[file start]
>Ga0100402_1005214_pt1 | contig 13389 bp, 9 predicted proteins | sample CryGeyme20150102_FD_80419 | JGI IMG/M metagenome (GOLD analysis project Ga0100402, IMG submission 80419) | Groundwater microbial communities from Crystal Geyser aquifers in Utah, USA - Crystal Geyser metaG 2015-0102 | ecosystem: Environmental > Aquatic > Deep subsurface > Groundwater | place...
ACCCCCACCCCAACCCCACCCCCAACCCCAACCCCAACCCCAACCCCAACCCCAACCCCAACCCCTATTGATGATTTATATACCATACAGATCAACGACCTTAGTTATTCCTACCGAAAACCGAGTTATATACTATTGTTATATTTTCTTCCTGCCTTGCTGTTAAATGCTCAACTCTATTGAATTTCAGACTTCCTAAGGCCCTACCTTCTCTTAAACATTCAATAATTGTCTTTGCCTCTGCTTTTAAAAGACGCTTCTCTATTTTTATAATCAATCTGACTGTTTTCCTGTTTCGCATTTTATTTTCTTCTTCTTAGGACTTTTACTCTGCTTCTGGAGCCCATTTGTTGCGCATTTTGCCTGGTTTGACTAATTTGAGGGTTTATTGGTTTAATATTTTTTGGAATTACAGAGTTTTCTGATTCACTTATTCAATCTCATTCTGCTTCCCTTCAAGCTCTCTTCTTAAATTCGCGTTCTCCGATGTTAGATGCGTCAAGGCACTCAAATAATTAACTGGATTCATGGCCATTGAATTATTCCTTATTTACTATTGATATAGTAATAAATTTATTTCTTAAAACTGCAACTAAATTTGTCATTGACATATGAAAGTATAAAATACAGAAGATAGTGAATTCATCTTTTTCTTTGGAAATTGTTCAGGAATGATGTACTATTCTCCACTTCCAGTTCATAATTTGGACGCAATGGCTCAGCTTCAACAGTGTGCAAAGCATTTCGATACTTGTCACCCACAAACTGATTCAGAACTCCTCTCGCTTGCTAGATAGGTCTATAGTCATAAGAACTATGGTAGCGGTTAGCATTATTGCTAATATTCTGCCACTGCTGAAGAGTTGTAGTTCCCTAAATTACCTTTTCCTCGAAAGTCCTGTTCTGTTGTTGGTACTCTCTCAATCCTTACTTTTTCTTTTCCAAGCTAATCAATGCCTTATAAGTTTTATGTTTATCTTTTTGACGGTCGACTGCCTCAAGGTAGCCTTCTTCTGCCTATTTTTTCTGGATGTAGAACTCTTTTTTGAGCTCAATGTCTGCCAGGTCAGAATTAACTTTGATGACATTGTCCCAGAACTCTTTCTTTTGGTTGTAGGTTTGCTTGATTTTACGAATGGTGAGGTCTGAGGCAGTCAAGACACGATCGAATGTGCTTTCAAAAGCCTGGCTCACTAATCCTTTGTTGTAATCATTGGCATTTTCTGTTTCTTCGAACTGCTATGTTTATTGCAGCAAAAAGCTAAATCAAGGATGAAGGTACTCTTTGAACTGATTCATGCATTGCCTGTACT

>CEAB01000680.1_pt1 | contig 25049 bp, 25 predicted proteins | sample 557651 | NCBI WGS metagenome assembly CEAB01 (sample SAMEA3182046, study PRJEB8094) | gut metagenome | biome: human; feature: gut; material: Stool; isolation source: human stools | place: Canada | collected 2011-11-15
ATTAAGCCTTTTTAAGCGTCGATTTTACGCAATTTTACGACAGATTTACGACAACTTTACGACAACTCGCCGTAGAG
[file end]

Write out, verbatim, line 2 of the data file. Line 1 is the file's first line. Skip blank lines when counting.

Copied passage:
ACCCCCACCCCAACCCCACCCCCAACCCCAACCCCAACCCCAACCCCAACCCCAACCCCAACCCCTATTGATGATTTATATACCATACAGATCAACGACCTTAGTTATTCCTACCGAAAACCGAGTTATATACTATTGTTATATTTTCTTCCTGCCTTGCTGTTAAATGCTCAACTCTATTGAATTTCAGACTTCCTAAGGCCCTACCTTCTCTTAAACATTCAATAATTGTCTTTGCCTCTGCTTTTAAAAGACGCTTCTCTATTTTTATAATCAATCTGACTGTTTTCCTGTTTCGCATTTTATTTTCTTCTTCTTAGGACTTTTACTCTGCTTCTGGAGCCCATTTGTTGCGCATTTTGCCTGGTTTGACTAATTTGAGGGTTTATTGGTTTAATATTTTTTGGAATTACAGAGTTTTCTGATTCACTTATTCAATCTCATTCTGCTTCCCTTCAAGCTCTCTTCTTAAATTCGCGTTCTCCGATGTTAGATGCGTCAAGGCACTCAAATAATTAACTGGATTCATGGCCATTGAATTATTCCTTATTTACTATTGATATAGTAATAAATTTATTTCTTAAAACTGCAACTAAATTTGTCATTGACATATGAAAGTATAAAATACAGAAGATAGTGAATTCATCTTTTTCTTTGGAAATTGTTCAGGAATGATGTACTATTCTCCACTTCCAGTTCATAATTTGGACGCAATGGCTCAGCTTCAACAGTGTGCAAAGCATTTCGATACTTGTCACCCACAAACTGATTCAGAACTCCTCTCGCTTGCTAGATAGGTCTATAGTCATAAGAACTATGGTAGCGGTTAGCATTATTGCTAATATTCTGCCACTGCTGAAGAGTTGTAGTTCCCTAAATTACCTTTTCCTCGAAAGTCCTGTTCTGTTGTTGGTACTCTCTCAATCCTTACTTTTTCTTTTCCAAGCTAATCAATGCCTTATAAGTTTTATGTTTATCTTTTTGACGGTCGACTGCCTCAAGGTAGCCTTCTTCTGCCTATTTTTTCTGGATGTAGAACTCTTTTTTGAGCTCAATGTCTGCCAGGTCAGAATTAACTTTGATGACATTGTCCCAGAACTCTTTCTTTTGGTTGTAGGTTTGCTTGATTTTACGAATGGTGAGGTCTGAGGCAGTCAAGACACGATCGAATGTGCTTTCAAAAGCCTGGCTCACTAATCCTTTGTTGTAATCATTGGCATTTTCTGTTTCTTCGAACTGCTATGTTTATTGCAGCAAAAAGCTAAATCAAGGATGAAGGTACTCTTTGAACTGATTCATGCATTGCCTGTACT